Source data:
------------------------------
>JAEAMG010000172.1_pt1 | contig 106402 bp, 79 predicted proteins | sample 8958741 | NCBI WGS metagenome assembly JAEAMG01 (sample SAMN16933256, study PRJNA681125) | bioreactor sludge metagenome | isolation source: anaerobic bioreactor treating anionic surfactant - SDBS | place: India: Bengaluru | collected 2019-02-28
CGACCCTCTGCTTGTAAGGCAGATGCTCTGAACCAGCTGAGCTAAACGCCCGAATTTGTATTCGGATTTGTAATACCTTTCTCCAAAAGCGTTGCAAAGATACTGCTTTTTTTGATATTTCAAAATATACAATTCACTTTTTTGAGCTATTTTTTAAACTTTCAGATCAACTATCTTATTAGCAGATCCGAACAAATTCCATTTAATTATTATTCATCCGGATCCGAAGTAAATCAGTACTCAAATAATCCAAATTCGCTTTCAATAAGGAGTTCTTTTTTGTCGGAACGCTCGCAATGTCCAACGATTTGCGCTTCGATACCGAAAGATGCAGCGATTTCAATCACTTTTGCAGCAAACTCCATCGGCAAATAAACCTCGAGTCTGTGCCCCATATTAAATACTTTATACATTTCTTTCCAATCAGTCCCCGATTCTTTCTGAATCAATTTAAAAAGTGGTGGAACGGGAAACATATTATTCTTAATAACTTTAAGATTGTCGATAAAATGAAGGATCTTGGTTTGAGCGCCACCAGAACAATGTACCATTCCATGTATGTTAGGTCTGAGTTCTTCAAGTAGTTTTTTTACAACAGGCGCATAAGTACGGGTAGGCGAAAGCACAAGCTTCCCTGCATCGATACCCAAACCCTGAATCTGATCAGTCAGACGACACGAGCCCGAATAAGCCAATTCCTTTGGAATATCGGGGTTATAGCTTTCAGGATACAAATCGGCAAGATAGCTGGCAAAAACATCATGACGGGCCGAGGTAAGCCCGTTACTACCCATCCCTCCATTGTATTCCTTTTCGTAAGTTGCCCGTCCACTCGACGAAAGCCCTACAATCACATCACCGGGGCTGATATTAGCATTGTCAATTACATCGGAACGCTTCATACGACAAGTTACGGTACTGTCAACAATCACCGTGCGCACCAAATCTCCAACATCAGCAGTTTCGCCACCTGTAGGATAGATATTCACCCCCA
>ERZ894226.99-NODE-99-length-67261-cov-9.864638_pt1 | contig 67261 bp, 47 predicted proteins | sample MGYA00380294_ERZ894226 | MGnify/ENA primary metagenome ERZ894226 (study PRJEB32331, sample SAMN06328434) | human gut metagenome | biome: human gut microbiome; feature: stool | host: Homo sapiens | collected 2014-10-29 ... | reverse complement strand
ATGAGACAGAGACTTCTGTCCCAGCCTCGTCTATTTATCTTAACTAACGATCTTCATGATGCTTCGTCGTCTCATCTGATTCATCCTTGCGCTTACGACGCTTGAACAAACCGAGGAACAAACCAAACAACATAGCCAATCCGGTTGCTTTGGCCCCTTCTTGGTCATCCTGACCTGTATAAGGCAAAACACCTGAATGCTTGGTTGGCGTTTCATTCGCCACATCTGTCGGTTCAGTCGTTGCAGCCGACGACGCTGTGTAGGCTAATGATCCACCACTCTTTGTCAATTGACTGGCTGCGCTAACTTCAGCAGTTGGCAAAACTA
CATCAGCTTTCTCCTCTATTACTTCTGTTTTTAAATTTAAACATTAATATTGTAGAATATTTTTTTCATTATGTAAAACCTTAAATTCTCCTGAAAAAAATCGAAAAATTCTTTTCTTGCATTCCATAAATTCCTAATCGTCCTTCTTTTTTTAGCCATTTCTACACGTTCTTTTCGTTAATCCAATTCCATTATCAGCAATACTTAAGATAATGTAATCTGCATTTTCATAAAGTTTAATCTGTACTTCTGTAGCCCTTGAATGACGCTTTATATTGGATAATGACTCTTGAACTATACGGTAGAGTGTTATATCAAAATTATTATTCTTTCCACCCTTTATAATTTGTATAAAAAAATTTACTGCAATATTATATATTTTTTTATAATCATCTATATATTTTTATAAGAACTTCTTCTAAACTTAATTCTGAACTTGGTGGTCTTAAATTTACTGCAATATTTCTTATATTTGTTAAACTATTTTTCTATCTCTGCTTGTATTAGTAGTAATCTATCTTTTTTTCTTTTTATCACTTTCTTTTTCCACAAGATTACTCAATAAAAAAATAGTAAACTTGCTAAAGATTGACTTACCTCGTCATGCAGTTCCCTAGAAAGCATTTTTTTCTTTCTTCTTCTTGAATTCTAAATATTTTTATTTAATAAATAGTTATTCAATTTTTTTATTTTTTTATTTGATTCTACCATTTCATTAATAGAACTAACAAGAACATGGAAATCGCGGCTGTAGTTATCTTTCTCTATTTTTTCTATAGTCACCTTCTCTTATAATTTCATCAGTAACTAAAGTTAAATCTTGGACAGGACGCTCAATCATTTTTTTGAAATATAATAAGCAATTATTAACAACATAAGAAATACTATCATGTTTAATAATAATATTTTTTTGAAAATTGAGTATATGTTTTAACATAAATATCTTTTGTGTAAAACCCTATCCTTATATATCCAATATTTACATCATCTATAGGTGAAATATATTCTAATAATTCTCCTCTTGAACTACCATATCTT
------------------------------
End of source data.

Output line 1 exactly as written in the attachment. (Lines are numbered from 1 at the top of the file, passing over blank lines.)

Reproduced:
>JAEAMG010000172.1_pt1 | contig 106402 bp, 79 predicted proteins | sample 8958741 | NCBI WGS metagenome assembly JAEAMG01 (sample SAMN16933256, study PRJNA681125) | bioreactor sludge metagenome | isolation source: anaerobic bioreactor treating anionic surfactant - SDBS | place: India: Bengaluru | collected 2019-02-28